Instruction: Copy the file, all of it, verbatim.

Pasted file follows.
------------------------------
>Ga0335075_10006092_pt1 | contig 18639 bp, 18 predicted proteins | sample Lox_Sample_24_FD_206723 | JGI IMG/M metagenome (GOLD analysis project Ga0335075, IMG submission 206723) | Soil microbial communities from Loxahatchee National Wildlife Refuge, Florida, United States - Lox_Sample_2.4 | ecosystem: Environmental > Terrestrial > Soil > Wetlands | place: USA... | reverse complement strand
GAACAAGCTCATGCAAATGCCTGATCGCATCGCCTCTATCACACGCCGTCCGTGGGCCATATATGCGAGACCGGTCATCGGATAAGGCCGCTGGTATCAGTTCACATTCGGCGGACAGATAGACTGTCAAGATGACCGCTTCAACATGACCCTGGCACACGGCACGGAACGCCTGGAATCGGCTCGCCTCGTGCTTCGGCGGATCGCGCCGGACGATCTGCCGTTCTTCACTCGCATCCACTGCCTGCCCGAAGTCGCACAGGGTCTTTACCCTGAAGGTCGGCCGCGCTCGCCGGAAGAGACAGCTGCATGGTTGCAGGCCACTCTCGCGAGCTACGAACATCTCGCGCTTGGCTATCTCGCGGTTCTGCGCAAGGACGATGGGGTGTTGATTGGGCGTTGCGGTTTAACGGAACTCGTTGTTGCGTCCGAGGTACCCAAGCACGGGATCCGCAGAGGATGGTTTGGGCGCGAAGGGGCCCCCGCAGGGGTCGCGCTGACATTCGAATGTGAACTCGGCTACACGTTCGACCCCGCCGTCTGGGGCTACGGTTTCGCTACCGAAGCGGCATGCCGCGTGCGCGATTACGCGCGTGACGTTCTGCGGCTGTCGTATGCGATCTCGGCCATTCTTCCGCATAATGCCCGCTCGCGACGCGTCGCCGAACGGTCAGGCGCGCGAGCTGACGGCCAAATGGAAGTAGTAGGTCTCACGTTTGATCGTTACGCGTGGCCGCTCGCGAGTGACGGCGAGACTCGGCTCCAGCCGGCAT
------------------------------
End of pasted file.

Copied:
>Ga0335075_10006092_pt1 | contig 18639 bp, 18 predicted proteins | sample Lox_Sample_24_FD_206723 | JGI IMG/M metagenome (GOLD analysis project Ga0335075, IMG submission 206723) | Soil microbial communities from Loxahatchee National Wildlife Refuge, Florida, United States - Lox_Sample_2.4 | ecosystem: Environmental > Terrestrial > Soil > Wetlands | place: USA... | reverse complement strand
GAACAAGCTCATGCAAATGCCTGATCGCATCGCCTCTATCACACGCCGTCCGTGGGCCATATATGCGAGACCGGTCATCGGATAAGGCCGCTGGTATCAGTTCACATTCGGCGGACAGATAGACTGTCAAGATGACCGCTTCAACATGACCCTGGCACACGGCACGGAACGCCTGGAATCGGCTCGCCTCGTGCTTCGGCGGATCGCGCCGGACGATCTGCCGTTCTTCACTCGCATCCACTGCCTGCCCGAAGTCGCACAGGGTCTTTACCCTGAAGGTCGGCCGCGCTCGCCGGAAGAGACAGCTGCATGGTTGCAGGCCACTCTCGCGAGCTACGAACATCTCGCGCTTGGCTATCTCGCGGTTCTGCGCAAGGACGATGGGGTGTTGATTGGGCGTTGCGGTTTAACGGAACTCGTTGTTGCGTCCGAGGTACCCAAGCACGGGATCCGCAGAGGATGGTTTGGGCGCGAAGGGGCCCCCGCAGGGGTCGCGCTGACATTCGAATGTGAACTCGGCTACACGTTCGACCCCGCCGTCTGGGGCTACGGTTTCGCTACCGAAGCGGCATGCCGCGTGCGCGATTACGCGCGTGACGTTCTGCGGCTGTCGTATGCGATCTCGGCCATTCTTCCGCATAATGCCCGCTCGCGACGCGTCGCCGAACGGTCAGGCGCGCGAGCTGACGGCCAAATGGAAGTAGTAGGTCTCACGTTTGATCGTTACGCGTGGCCGCTCGCGAGTGACGGCGAGACTCGGCTCCAGCCGGCAT